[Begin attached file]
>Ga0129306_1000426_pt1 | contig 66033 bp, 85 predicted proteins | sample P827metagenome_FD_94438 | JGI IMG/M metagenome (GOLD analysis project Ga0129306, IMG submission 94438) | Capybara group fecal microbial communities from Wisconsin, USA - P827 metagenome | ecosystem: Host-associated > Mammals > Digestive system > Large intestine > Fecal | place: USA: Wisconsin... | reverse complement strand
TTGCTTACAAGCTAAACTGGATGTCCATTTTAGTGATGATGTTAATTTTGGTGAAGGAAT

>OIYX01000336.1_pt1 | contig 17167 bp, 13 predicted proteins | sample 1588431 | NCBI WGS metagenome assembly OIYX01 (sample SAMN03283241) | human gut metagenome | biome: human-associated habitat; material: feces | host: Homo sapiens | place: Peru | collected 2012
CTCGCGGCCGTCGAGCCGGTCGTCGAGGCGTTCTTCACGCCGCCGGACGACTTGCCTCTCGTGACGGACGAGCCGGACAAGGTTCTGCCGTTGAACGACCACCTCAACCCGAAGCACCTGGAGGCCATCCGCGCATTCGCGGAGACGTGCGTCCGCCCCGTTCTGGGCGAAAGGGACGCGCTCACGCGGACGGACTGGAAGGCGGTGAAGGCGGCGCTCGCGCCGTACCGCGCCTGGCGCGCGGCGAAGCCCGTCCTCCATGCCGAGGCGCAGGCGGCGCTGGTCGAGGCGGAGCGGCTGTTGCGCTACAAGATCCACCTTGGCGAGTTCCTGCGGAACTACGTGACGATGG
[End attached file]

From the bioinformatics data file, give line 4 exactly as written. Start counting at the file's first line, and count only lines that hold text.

CTCGCGGCCGTCGAGCCGGTCGTCGAGGCGTTCTTCACGCCGCCGGACGACTTGCCTCTCGTGACGGACGAGCCGGACAAGGTTCTGCCGTTGAACGACCACCTCAACCCGAAGCACCTGGAGGCCATCCGCGCATTCGCGGAGACGTGCGTCCGCCCCGTTCTGGGCGAAAGGGACGCGCTCACGCGGACGGACTGGAAGGCGGTGAAGGCGGCGCTCGCGCCGTACCGCGCCTGGCGCGCGGCGAAGCCCGTCCTCCATGCCGAGGCGCAGGCGGCGCTGGTCGAGGCGGAGCGGCTGTTGCGCTACAAGATCCACCTTGGCGAGTTCCTGCGGAACTACGTGACGATGG